Wednesday, 21 April 2021 06:55

Synlait hits troubled waters

Written by  Sudesh Kissun
Synlait chief executive Leon Clement will leave the troubled company at the end of April. Synlait chief executive Leon Clement will leave the troubled company at the end of April.

Dairy industry darling Synlait has hit troubled waters lately and its latest captain is baling out.

Last week, Synlait announced that chief exectuive Leon Clement, a former Fonterra executive, will leave at the end of this month. He only joined Synlait in September 2018.

Investment adviser Grant Davies says Synlait's shareholders will hope that the appointment of former boss John Penno as interim chief executive will steady the ship.

He says Penno, a co-founder and former chief executive of the troubled Canterbury milk processor, will be expected to rebuild momentum after a line of issues plaguing the listed company.

Davies, of investment advisory firm Hamilton Hindin Greene, says unfortunately for Clement the last three years have been difficult for Synlait.

"Synlait's reliance on a2 Milk Company, which is facing issues of its own, did not make an easy road," Davies told Rural News.

"They hedged themselves to a successful horse at the time."

In 2016, Synlait announced a five-year exclusive supply rights deal with a2 Milk for infant formula: the deal was extended to 2023 with Synlait boosting production capacity to supply an increased volume of products.

However, the onset of Covid-19 and resulting travel bans decimated a2's Daigou channel sales - where products are bought in Australia and New Zealand by resellers, who then ship them into China to sell to customers there.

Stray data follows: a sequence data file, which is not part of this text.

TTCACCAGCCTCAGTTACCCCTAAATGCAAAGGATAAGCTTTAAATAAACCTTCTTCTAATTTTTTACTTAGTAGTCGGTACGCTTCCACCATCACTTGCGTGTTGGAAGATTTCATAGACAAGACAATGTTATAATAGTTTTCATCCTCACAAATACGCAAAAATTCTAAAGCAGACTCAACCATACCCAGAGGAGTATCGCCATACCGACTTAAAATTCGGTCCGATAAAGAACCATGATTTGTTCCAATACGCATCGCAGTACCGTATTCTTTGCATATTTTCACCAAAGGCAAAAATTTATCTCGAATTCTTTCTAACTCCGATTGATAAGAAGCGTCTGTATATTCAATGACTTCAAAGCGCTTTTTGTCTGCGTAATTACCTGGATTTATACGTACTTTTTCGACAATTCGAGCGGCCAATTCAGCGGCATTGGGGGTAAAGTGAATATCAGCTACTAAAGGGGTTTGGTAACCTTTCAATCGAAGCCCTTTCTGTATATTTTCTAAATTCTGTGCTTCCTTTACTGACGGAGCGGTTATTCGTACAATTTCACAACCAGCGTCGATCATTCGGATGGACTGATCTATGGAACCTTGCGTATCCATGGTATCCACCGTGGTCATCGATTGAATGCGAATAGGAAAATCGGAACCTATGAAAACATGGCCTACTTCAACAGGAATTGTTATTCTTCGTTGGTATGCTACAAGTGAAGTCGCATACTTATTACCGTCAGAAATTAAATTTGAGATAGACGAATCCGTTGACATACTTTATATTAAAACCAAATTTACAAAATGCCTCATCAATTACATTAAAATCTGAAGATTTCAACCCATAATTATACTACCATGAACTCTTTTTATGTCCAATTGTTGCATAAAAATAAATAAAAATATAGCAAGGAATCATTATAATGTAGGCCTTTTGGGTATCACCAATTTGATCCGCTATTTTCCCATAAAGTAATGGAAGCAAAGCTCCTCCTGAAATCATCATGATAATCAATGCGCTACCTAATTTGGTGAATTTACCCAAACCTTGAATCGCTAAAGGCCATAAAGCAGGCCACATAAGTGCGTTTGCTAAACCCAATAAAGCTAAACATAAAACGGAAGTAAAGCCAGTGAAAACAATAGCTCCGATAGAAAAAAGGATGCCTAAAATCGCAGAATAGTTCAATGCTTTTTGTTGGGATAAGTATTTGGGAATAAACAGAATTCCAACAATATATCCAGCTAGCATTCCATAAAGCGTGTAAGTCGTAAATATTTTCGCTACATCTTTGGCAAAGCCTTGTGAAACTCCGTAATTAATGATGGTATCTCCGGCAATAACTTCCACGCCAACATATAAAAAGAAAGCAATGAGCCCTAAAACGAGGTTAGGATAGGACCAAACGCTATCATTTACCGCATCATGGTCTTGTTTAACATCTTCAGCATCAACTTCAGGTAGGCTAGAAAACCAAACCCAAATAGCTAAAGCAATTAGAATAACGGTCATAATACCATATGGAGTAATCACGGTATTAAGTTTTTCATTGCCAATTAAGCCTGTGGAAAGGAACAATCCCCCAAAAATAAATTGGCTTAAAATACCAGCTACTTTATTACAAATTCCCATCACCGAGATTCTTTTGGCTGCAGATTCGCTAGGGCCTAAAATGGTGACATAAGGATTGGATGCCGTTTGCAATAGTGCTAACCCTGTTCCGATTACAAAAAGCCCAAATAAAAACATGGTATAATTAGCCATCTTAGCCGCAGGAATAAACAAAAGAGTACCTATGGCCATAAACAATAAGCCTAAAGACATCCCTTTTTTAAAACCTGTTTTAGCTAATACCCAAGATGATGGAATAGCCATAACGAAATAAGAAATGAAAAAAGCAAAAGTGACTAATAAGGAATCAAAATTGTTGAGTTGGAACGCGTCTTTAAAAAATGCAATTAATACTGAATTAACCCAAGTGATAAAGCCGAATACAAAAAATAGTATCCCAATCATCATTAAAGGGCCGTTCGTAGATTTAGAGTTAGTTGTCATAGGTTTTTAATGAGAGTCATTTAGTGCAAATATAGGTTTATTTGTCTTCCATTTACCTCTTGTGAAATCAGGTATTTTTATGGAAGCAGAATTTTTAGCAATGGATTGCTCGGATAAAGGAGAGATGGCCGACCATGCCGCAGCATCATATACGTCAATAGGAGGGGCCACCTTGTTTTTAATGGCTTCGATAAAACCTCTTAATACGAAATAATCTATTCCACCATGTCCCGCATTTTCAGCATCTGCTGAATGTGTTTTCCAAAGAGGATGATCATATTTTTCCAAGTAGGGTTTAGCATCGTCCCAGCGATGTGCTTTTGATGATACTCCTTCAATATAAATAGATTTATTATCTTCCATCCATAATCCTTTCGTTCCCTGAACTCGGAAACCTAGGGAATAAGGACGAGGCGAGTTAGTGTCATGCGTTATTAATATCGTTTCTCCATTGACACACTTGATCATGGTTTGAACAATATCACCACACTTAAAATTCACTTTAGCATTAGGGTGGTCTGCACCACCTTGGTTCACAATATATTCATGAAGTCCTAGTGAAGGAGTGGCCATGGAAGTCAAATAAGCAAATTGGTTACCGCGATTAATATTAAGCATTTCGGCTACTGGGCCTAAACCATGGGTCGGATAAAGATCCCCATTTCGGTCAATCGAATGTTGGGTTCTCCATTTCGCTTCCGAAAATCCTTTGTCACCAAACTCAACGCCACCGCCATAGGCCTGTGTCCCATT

Earlier this year, Synlait announced earnings downgrades on the back of consumer-packaged infant formula volumes forecast to be 35% lower than last year.

The milk processor's share price has taken a beating, down from over $10/share two years ago to $3.43 last week. However, Davies says, despite its woes, Synlait remains a company with good quality assets.

"It also has good quality products and reasonably supportive bankers and John Penno is back to steady the ship."

Davies says shareholders, including China's Bright Dairy (39%) and a2 Milk (19.8%) would have been disappointed with the poor run in recent years.

But they were due to issues outside the country's control.

"They have no control over a2 Milk and what happens around Covid," he says.

Davies gave credit to Clement for some achievements at Synlait, including getting the Pokeno plant, south of Auckland, up and running.

"To his credit he got that across the line," he says.

In a NZX release, company chairman Graeme Milne said the board accepted Clement's resignation "with regret".

Milne says Clement had overseen major achievements at the milk processor.

"It also recognises the substantial impact that Covid-19 has had on Synlait and the difficult challenge this would present to any management team.

"Leon has been an authentic and transformational leader. He has successfully repositioned Synlait's purpose, ambition, and strategy to make us a more diversified and sustainable company."

The NZX release listed Clement's achievements which included refreshing the company strategy, achieving a record $1 billion in revenue in 2019 and purchasing Dairyworks to extend Synlait's consumer foods strategy.

Clement says it has been a privilege to lead Synlait.

"It has been an intensive period of change and growth and I am proud of our achievements. Synlait has an amazing team that is making a positive and sustainable impact in the areas we operate."

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